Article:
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The Fabulous Flight of Peter and Gus
Robert Lawson

Published by Little, Brown, and Co/MA in 1949
A Book Review by Bobby Matherne ©2006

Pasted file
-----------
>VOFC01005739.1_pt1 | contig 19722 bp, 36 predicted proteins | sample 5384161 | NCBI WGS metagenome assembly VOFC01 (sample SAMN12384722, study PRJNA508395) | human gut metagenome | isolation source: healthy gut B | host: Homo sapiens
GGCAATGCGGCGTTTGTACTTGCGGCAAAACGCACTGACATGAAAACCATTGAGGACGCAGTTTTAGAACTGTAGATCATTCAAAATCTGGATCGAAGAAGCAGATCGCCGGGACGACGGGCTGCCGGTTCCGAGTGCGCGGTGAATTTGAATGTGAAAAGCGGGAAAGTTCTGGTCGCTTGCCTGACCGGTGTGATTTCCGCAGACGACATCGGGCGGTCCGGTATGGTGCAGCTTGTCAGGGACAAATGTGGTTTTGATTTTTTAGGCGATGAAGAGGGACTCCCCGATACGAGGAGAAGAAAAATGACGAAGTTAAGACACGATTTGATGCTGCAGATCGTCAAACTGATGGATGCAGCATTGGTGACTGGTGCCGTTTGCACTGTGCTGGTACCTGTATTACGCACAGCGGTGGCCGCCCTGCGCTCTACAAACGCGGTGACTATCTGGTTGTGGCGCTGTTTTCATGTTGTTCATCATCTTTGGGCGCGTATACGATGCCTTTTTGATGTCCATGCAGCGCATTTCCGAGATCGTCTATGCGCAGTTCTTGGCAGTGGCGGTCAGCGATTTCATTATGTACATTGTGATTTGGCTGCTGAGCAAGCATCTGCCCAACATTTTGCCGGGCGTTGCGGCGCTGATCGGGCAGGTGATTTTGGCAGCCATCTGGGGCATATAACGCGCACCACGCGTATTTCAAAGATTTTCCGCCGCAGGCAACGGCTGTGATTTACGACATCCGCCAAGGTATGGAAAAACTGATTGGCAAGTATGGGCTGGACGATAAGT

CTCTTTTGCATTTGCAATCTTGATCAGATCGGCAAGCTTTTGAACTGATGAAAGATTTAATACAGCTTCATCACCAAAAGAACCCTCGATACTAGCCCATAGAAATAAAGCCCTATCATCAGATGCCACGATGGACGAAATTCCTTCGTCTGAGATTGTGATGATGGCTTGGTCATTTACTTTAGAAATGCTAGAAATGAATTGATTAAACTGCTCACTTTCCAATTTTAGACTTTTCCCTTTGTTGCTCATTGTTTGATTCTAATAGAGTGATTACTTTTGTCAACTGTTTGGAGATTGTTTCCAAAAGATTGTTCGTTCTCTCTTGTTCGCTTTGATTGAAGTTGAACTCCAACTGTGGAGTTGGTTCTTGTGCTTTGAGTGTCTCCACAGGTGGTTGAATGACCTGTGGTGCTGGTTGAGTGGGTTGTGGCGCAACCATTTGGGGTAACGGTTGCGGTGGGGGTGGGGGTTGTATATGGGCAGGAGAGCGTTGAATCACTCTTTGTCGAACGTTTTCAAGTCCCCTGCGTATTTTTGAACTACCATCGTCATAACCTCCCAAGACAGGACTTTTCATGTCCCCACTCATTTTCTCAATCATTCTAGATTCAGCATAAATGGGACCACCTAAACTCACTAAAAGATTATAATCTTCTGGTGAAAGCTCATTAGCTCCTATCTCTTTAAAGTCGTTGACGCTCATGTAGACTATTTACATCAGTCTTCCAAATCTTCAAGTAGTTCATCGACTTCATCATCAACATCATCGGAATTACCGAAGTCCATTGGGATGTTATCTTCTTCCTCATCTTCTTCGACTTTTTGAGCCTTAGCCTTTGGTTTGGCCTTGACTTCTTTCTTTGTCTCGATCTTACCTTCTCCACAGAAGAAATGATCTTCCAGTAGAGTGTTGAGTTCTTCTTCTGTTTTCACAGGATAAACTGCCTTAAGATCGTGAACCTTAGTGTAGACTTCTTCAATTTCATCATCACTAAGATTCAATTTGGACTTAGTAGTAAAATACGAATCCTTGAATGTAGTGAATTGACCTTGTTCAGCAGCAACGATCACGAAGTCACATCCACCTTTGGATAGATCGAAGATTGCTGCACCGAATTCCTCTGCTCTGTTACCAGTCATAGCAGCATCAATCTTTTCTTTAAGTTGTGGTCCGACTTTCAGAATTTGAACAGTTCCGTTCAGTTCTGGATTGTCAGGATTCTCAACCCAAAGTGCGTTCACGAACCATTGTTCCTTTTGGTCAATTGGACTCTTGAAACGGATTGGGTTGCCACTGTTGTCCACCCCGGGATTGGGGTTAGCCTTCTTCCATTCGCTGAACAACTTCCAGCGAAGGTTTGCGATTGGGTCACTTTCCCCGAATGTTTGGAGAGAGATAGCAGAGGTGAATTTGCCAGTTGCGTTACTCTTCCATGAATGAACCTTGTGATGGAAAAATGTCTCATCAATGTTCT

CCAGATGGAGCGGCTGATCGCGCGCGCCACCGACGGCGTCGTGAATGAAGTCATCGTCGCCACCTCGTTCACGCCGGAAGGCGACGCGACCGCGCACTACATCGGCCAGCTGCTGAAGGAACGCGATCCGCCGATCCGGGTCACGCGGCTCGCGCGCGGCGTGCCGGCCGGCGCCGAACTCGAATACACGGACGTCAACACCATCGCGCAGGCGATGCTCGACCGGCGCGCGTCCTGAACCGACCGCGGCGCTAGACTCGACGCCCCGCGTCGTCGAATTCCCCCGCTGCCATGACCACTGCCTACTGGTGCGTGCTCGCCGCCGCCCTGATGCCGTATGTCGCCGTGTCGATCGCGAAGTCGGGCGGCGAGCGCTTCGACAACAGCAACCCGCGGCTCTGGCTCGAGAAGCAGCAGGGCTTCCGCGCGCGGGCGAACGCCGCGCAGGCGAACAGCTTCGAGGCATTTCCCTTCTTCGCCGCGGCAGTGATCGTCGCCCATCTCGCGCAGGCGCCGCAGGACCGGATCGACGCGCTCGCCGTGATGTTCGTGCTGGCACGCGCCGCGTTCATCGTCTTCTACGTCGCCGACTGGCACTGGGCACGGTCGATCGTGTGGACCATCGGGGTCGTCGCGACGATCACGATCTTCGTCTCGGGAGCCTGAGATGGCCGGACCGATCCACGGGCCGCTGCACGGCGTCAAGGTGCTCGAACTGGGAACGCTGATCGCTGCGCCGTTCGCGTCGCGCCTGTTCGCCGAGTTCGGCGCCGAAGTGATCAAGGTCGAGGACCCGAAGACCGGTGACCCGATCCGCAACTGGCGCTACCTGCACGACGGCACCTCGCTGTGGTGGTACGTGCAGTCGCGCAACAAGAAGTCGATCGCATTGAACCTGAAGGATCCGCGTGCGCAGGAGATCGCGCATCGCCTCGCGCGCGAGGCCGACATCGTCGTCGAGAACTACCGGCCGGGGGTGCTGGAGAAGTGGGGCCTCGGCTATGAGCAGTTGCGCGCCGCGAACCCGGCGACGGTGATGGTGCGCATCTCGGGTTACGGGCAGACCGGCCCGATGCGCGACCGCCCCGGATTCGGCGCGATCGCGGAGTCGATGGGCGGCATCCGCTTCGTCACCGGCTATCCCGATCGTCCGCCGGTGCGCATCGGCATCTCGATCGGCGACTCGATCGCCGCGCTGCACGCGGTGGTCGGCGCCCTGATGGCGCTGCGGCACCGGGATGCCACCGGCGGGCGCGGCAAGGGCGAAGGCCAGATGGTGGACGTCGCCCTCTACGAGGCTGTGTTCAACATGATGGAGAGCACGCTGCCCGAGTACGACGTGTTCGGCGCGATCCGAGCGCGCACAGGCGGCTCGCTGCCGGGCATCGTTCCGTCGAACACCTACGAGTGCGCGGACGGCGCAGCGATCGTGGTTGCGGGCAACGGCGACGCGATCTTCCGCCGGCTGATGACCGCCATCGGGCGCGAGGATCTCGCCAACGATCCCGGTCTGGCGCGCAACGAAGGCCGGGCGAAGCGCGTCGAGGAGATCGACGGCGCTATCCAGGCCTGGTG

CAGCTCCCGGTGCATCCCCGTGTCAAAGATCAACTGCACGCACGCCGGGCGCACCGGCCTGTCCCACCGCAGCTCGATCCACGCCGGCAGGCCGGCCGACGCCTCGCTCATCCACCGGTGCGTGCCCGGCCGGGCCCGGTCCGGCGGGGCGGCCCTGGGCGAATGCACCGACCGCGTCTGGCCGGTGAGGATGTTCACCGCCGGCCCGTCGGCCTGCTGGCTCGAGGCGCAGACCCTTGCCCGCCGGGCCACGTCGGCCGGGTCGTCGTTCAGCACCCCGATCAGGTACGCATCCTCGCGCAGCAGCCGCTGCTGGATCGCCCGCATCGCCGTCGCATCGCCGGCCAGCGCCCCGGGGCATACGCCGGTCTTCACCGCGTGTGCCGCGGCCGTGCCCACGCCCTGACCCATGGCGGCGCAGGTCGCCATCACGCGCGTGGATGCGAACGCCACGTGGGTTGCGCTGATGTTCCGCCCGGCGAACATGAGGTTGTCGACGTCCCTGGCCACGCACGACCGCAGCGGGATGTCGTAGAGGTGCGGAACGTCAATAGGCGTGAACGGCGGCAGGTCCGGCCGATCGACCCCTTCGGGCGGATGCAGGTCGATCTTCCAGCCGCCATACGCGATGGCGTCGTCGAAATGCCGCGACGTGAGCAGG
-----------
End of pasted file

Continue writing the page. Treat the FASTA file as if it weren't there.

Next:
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When I was about ten to twelve years old, my only source of non-school books was the Westwego Library, a twelve-by-twenty foot one-room library with my favorite all-time librarian Mrs. Lawson. I could walk to the library, spend hours among its stacks, and select as many as five books to take home with me at one-time. And I always managed to take home the maximum. Fifty years later, I went to the opening of our large Westbank Regional Library near my current home and the Councilman, James Lawson, who helped bring it to reality talked about his mother who was a librarian. I went up to him after the opening ceremonies and told him that his mom was my favorite librarian. He said, "Why don't you tell her? She's right over there." I walked over to her, overwhelmed with feelings at the thought of seeing this lovely lady of my childhood once more. She remembered me this way, "I always wondered if you read all those books you took out or if they just stayed stacked on the top of the icebox."